One the major factors determining the development and evolution of atmospheric convection is the sea surface temperature and its variability. Results of this thesis show that state of atmospheric convection impacts the diurnal distribution of thermal energy in the upper ocean. Under calm and clear sky conditions a shallow warm layer of several meters depth develops on the surface of the ocean. This warm layer drives an anomalous flux from the ocean to the atmosphere. A novel Kelvin wave traje...

  8. Spatial correlation exp erimental analysis of atmospheric optical turbulence in the near ground layer%近地面大气光学湍流空间相关特性的实验研究∗

    Institute of Scientific and Technical Information of China (English)

    王倩; 梅海平; 钱仙妹; 饶瑞中

    2015-01-01

    本文提出了基于光纤湍流传感器阵列的大气光学湍流空间相关函数测量原理,并确定了具体的测量方案和数据统计方法.利用光纤湍流传感器阵列在近地面开展了大气光学湍流空间相关特性的实验测量研究,尽可能全面地展示光学湍流空间相关函数的各种形式.结果表明,大气光学湍流的一维空间相关函数主要表现为两种结构形态,其一,58.7%基本符合各向同性湍流空间相关函数模型,其相关函数在一定尺度范围内呈现随尺度的增大而减小的趋势,当超过该尺度时,相关系数接近于0;其二,另有37.9%表现为与尺度无关,相关系数维持在0附近小幅度随机振荡.不难发现:光学湍流的空间相关特性主要取决于湍流的强弱和湍流是否得以充分发展,同时,湍流的相干结构将引起空间相关函数的小幅度振荡.以空间布点探测直接获取光学湍流空间相关函数的方法,不仅为分析湍流空间结构奠定了实验基础,同时,也为进一步建立非K湍流模型提供了理论开端.%Atmospheric optical turbulence means refractive index random fluctuation of atmosphere. In this article, according to the concept of correlation function, the measurement principle, measurement schemes, and data processing method of spatial correlation function are given based on a high-quality fiber optical turbulence sensing array. Determining the statistical time and the calculation principle of the spatial correlation is the main point of current research. Emphasis is put on demonstrating the kinds of structural forms and analyzing the impact elements of spatial correlation function in turbulence as clear as possible. Using the sensing array, experimental measurement is promoted in the near ground layer and many forms of correlation functions are revealed. Results show that there are two main structural forms of the spatial correlation function: the first one shows an isotropy

  9. Backscatter lidar measurement of aerosol stratification in the atmosphere

    OpenAIRE

    Martucci, Giovanni; Thomann, Pierre

    2007-01-01

    The atmospheric aerosol, its stratification and the principal dynamics controlling the air exchange at the top and the base of the aerosol layers are of key importance for understanding critical atmospheric phenomena such as the transport and impact of air pollution, the destruction of the ozone layer and the evolution of the greenhouse effect. In particular, it is the detection of stratification within the atmospheric boundary layer, the lower Troposphere and the regions around the Tropopaus...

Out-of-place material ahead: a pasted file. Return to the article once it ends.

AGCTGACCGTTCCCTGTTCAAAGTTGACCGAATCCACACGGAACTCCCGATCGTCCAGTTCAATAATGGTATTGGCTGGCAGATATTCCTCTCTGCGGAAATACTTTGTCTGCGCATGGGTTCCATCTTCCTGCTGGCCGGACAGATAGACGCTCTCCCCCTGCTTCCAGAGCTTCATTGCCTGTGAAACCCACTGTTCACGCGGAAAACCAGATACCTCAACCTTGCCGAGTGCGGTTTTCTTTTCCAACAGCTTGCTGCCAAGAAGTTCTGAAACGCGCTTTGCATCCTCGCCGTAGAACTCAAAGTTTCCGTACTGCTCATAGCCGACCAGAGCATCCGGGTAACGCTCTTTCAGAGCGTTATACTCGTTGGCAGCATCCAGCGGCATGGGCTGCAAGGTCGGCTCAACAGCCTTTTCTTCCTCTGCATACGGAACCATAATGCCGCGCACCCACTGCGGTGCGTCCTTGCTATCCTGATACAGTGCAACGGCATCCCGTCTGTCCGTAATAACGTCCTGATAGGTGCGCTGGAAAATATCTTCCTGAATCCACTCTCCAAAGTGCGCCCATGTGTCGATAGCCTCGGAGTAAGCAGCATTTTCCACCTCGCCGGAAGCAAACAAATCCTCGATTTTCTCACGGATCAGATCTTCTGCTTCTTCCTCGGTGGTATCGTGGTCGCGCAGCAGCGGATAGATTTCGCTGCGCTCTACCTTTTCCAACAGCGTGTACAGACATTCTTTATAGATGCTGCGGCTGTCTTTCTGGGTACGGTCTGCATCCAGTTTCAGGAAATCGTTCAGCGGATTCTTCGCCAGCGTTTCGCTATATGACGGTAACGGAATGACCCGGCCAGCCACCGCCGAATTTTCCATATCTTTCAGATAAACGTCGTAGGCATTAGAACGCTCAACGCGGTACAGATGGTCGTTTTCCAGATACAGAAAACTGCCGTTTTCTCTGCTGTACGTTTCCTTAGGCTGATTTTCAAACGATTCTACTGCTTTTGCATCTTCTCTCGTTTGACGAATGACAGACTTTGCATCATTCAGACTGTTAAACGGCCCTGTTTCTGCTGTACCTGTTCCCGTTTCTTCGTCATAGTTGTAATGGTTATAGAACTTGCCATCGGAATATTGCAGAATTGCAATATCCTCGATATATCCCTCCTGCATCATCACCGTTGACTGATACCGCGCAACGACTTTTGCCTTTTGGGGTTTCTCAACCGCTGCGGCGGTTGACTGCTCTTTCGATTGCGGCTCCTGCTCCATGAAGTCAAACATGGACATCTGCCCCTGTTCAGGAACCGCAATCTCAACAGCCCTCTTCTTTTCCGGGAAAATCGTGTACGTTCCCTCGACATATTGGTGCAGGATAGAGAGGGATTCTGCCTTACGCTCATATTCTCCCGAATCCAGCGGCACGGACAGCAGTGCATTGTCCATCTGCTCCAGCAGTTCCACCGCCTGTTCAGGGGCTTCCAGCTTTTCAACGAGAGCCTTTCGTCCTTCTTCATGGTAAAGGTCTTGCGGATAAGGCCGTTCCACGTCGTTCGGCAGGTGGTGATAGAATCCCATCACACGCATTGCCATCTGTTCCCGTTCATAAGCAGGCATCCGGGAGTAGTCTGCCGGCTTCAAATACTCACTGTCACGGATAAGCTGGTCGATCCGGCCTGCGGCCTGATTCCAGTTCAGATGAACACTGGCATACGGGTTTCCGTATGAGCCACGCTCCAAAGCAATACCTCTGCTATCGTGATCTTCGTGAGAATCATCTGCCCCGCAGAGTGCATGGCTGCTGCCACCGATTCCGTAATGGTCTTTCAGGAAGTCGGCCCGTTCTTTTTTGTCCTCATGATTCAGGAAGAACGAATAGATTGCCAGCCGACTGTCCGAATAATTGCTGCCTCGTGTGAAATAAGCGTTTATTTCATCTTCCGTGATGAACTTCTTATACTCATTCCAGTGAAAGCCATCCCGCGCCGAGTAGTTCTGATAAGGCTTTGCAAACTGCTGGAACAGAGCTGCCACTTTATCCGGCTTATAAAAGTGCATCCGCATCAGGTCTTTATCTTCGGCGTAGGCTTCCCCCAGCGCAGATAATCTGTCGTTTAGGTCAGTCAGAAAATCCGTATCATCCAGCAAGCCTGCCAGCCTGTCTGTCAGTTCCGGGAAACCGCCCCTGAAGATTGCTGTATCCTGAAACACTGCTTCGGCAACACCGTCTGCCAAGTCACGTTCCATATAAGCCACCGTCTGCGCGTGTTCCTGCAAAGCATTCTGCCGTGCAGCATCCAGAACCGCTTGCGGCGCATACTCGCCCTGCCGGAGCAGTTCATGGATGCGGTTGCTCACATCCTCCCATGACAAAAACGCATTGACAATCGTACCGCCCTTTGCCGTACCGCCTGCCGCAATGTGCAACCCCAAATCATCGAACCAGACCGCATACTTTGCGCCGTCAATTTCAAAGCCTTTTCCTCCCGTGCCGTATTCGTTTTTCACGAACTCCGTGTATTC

10. Atmospheric thermodynamics

    CERN Document Server

    Iribarne, J V

    1973-01-01

    The thermodynamics of the atmosphere is the subject of several chapters in most textbooks on dynamic meteorology, but there is no work in English to give the subject a specific and more extensive treatment. In writing the present textbook, we have tried to fill this rather remarkable gap in the literature related to atmospheric sciences. Our aim has been to provide students of meteorology with a book that can playa role similar to the textbooks on chemical thermodynamics for the chemists. This implies a previous knowledge of general thermodynamics, such as students acquire in general physics courses; therefore, although the basic principles are reviewed (in the first four chapters), they are only briefly discussed, and emphasis is laid on those topics that will be useful in later chapters, through their application to atmospheric problems. No attempt has been made to introduce the thermodynamics of irreversible processes; on the other hand, consideration of heterogeneous and open homogeneous systems permits a...

  11. Atmospheric Smell

    DEFF Research Database (Denmark)

    Stenslund, Anette

    awareness. Subsequently, visitor interviews revealed how a museum-staged hospital atmosphere of an art installation was directly addressed owing to its smell. Curiously, this observation speaks against prevailing literature portraying smell as the ‘mute sense’, and what is more, the museum display did not...... alter smell curatorially. Rather, smell was gestured through non-olfactory effects and it was put in words metonymically, gesturing a reversibly synaesthetic atmosphere of a hospital. Visitor conversations revealed how smell could be poignantly picked up in situ, yet not until frequenting the museum...